bark cloth

bark cloth

bark cloth, primitive fabric made in tropical and subtropical countries from the soft inner bark of certain trees. It has been made and used in parts of Africa and India, the Malay Peninsula, Samoa, the Hawaiian Islands, and the Fiji Islands and perhaps reached its highest perfection in Polynesia and parts of Central America. Lengths of branches or of young stems are cut from trees, such as the fig, the breadfruit, or the paper mulberry. The outer bark is removed; the inner bark is cut in narrow strips and then alternately soaked and beaten with a grooved or carved wooden mallet, or beetle, until the fibers are well matted and become thin and flexible. Gum is sometimes added, and pieces may be joined and beaten together to form large sheets. The peeling and beetling are usually done by the men; the decorating, by the women. Patterns, often elaborate, may be sketched or may be applied by block printing or by leaves dipped in dye and pressed on the cloth. The cloth may be gummed or oiled to make it waterproof. Tapa cloth is a fine variety made in the Pacific islands. Bark cloth is used for loincloths, skirts, draperies, and wall hangings; in thick layers it makes an excellent bed. So ancient is the art of making the cloth that it is deeply involved in religious and ceremonial life. In Borneo a strip of the cloth signifies mourning. In Malawi it has traditionally formed the initiation dress of girls. In India some sects prescribe bark cloth as the dress of a religious recluse.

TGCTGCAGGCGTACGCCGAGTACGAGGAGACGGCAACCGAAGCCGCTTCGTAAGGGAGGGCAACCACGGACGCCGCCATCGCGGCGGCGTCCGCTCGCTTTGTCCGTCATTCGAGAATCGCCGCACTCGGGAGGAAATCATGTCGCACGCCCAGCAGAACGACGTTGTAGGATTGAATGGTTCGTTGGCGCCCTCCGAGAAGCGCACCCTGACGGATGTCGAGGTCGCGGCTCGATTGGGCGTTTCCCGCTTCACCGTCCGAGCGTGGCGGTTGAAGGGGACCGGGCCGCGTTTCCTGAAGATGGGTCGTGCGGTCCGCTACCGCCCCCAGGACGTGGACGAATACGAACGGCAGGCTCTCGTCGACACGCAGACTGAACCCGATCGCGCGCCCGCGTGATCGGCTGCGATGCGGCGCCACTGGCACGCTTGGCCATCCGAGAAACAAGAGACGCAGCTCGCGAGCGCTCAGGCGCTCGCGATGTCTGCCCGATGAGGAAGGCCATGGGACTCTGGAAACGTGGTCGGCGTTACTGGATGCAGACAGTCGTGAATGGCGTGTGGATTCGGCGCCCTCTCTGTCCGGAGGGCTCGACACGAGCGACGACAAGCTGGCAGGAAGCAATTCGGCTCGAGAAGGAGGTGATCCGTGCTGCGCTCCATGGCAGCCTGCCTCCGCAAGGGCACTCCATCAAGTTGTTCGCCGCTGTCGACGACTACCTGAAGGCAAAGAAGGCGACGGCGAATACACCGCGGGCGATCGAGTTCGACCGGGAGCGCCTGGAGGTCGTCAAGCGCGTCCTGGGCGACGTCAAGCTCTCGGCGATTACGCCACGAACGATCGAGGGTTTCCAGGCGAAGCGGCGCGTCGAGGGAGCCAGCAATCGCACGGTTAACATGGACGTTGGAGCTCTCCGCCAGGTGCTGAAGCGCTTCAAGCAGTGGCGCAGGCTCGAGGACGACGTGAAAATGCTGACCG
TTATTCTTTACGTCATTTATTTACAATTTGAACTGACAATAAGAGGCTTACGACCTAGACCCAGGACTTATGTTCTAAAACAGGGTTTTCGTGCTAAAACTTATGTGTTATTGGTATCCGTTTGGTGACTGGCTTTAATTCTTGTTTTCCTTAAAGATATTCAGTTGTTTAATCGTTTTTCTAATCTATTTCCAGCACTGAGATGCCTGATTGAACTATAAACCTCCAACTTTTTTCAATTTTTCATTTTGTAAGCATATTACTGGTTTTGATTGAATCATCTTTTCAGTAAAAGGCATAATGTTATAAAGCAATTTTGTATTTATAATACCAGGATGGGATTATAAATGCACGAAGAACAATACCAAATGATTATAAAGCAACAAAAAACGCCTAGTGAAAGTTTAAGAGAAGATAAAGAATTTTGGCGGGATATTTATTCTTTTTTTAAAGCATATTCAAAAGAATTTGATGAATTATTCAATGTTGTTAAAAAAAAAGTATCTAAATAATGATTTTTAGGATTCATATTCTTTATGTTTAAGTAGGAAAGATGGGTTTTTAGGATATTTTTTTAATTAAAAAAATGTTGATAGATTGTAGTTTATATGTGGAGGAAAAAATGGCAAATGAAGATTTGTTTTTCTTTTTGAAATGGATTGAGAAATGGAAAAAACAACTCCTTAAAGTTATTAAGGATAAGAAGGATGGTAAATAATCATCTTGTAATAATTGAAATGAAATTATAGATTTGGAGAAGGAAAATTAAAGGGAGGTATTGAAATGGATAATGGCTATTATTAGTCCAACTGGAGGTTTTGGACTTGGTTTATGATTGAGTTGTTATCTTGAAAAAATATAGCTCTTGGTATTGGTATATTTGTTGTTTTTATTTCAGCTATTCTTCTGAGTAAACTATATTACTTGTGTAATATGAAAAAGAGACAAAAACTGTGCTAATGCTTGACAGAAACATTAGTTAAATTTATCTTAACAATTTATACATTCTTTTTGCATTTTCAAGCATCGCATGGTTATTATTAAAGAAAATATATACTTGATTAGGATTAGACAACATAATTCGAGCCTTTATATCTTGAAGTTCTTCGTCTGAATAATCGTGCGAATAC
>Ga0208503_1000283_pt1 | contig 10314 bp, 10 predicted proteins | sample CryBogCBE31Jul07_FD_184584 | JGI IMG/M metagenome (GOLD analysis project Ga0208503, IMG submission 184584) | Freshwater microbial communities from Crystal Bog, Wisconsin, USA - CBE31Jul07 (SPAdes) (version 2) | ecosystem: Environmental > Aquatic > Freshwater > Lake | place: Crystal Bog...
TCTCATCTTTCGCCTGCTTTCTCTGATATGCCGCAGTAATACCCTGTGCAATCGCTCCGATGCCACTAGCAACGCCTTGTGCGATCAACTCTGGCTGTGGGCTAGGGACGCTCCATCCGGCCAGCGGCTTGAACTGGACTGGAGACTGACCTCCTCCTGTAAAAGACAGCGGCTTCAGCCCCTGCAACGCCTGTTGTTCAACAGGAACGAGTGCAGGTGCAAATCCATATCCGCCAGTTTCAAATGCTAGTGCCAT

Tapa wall drapery painted with animal clan emblems, from the Teluk Jos Sudarso (Humboldt Bay) area, elipsis

Abstract and figurative designs applied to nonwoven fabric made from bark. Also called tapa, the pieces are made by scratching or painting the designs. The most popular material is the inner bark of the paper mulberry tree. The bark is stripped off, soaked, and beaten until it is thin. Today hand-painted bark cloth is made in northern Australia, New Guinea, and parts of Melanesia. Styles and imagery vary by location, from naturalistic and stylized representations of human and animal forms to mythical beings, spirals, circles, and abstract motifs.

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